No one started out as a professional. You’re a just beginner, so remember that you are going to make mistakes. That’s the way it is with all things. The main thing is to pay attention to these mistakes and learn from them.

Think about your body and how it responds to your lifts, your diet, and even your attitude. Not everyone is the same. The better you understand yourself, the more you can tailor your workout program to your own needs. This means better results in your future.

The best way to monitor what you do in the gym and the kitchen—and how your body responds—is to keep a journal. Write down your workouts, what you eat, and how you feel.

That way, you can think back and figure out what made you feel great, what made you feel sore, and what made you have an inclination that you wanted to quit. Use this information to get better!


Many beginners focus too much on the first part of the lift (the concentric or lifting portion) and forget all about the lowering (eccentric) part. I know it’s enjoyable to watch your muscles flex, but letting the weight drop rapidly and without control can be disastrous.

“During the eccentric phase of any lift, the muscle is acting like a brake, slowing the weight down against gravity,” explains James. “This is just as important as the contraction, or concentric phase, because your muscle is still engaged.” You want your muscles to be strong all the way through their entire range of motion, not just the first half of the lift.

James says that if you cannot control the weight during the lowering phase, you’re probably lifting too much weight. Alleviate the burden until you can control it on the way down again.


As a beginner, you’ll likely have questions. There’s nothing wrong with that! The worst thing you can do is keep yourself ignorant. Failing to ask questions can lead you to develop bad habits, lift improperly, and find yourself working hard without seeing results. If you’re too shy to speak up, consider booking a session with a trainer. It’s their business to answer your questions.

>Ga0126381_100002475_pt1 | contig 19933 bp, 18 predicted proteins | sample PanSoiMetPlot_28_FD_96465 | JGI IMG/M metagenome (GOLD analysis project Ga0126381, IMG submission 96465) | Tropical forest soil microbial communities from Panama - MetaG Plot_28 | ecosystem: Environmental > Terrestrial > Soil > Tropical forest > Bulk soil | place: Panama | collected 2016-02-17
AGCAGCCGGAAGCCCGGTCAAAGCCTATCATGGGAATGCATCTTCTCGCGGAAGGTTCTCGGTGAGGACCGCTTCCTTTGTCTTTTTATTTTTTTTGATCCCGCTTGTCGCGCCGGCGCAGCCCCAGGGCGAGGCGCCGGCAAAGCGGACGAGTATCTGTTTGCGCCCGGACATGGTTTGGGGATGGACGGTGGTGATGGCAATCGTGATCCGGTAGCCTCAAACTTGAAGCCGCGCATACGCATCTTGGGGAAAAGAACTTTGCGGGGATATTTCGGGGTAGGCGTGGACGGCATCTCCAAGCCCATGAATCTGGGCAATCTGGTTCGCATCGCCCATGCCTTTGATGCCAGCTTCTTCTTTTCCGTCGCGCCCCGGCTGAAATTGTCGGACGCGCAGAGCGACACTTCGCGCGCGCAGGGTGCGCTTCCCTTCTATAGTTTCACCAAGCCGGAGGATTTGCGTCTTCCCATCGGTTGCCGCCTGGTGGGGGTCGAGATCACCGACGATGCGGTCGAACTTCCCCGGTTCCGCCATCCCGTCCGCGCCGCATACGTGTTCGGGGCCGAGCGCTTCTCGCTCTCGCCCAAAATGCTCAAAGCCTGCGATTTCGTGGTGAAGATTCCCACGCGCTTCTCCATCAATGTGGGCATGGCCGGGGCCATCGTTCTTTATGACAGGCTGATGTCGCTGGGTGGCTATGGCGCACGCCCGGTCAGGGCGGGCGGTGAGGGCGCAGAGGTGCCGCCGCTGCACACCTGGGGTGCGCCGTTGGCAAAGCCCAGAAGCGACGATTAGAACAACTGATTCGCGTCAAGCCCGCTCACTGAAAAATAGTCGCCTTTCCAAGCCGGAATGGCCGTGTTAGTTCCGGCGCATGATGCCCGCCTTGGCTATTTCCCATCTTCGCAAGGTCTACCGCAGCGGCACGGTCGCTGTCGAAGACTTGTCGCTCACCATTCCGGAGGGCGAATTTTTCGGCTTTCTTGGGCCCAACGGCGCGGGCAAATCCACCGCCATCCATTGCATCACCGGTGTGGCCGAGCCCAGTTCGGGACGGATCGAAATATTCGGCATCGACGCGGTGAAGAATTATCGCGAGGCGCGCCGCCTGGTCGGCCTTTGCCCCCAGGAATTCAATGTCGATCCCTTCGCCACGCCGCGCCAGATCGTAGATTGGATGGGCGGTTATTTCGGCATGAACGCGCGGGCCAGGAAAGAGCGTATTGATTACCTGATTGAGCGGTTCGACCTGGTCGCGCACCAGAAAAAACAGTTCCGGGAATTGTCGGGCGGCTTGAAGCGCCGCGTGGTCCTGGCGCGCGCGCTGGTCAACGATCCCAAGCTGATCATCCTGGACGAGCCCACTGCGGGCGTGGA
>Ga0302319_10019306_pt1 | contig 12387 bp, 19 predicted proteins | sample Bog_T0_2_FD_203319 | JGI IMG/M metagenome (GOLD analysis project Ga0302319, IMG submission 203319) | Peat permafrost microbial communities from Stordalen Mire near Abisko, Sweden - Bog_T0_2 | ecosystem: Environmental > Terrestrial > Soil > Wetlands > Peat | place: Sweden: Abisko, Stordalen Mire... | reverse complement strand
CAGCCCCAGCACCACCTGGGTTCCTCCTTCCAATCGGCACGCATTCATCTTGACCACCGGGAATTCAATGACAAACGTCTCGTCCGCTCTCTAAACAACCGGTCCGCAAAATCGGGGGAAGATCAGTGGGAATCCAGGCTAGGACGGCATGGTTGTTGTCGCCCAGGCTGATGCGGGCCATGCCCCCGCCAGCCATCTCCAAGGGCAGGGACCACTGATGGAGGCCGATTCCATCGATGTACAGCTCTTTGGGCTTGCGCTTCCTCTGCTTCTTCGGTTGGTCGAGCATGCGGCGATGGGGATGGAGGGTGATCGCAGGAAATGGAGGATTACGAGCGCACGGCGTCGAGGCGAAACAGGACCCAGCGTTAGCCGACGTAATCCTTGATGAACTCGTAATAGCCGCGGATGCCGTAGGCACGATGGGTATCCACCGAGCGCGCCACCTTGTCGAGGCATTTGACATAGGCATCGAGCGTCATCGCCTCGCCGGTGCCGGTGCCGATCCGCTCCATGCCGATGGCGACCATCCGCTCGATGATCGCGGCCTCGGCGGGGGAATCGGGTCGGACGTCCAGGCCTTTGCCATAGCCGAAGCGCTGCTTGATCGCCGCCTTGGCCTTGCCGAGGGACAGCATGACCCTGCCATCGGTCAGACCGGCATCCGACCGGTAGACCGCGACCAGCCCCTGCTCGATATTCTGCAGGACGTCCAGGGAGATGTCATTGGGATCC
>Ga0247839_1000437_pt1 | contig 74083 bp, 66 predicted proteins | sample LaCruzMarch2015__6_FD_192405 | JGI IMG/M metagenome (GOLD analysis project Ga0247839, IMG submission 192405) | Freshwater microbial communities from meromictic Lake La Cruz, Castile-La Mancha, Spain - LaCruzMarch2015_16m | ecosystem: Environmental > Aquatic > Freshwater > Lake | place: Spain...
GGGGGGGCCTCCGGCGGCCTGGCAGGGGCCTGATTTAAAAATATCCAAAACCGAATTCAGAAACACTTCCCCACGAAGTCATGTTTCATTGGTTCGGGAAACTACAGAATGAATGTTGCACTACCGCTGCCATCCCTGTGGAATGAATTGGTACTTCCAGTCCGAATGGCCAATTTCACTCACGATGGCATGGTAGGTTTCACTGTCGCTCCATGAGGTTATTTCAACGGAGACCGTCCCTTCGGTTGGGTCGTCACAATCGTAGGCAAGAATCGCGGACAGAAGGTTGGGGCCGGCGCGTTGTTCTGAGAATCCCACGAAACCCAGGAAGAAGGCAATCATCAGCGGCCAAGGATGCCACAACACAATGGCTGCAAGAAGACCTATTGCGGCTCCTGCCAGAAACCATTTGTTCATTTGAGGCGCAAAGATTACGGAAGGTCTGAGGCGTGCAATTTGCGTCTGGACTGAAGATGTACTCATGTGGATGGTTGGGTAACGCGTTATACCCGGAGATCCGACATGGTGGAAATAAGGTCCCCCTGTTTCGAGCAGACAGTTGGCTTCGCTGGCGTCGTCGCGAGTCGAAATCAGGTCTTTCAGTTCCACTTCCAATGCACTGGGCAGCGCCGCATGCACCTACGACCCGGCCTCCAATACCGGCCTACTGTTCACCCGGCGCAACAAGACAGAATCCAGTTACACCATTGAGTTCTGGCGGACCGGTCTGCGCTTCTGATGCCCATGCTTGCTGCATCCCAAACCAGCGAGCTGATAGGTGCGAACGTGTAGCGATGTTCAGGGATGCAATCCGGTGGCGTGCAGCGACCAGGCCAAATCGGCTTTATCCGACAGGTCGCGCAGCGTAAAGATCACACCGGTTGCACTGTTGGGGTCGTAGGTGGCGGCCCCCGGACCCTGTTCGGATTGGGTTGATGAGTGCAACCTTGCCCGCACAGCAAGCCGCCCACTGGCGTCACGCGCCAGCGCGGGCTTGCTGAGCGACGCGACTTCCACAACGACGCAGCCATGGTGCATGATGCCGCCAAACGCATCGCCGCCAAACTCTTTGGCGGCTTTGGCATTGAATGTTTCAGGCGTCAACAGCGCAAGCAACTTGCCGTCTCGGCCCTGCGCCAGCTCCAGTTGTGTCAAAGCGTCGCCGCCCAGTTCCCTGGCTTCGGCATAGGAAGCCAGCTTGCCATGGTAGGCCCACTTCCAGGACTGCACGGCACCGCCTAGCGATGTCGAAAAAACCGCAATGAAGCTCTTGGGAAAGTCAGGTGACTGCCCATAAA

“The gym can often be an intimidating place for any beginner,” says Barbara. “Don’t be afraid to ask someone about how to do an exercise or what muscle group it works. There are usually trainers and coaches who can assist you with machines and equipment. Knowing how to use the equipment correctly can go a long way toward increasing your confidence in the gym. Being confident will make you more likely to come back.”


I know this might sound silly, but it’s important to actually focus your mind on the muscle you’re training. “Learn to really feel your muscles,” advises James. “You can practice without picking up a weight. While you’re at home, flex your arm and feel your biceps contracting.”

Being able to focus your mind on what your muscles are doing is often called the “mind-muscle connection.” Consciously telling your muscles to move in a certain way will help you visualize and develop the target muscle group.

The mind-muscle connection is the way to maximize a workout, according to James. “You aren’t just there to count reps. You’re there to really feel the muscle through each and every segment of the movement pattern.”


  1. Interesting post! Some useful tips. I definitely have some trouble with the ‘do not spend the day eating pizza and donuts’ part after I’ve been to the gym 🙂

  2. Thanks for that great, informative and motivating article. I will immediately restart m training program (i struggle to get back into it after my vacation) A lot of things I learned during the past year of training and I could already see some progress. It is really helpful to read those recommendations to recapitulate the beginnings.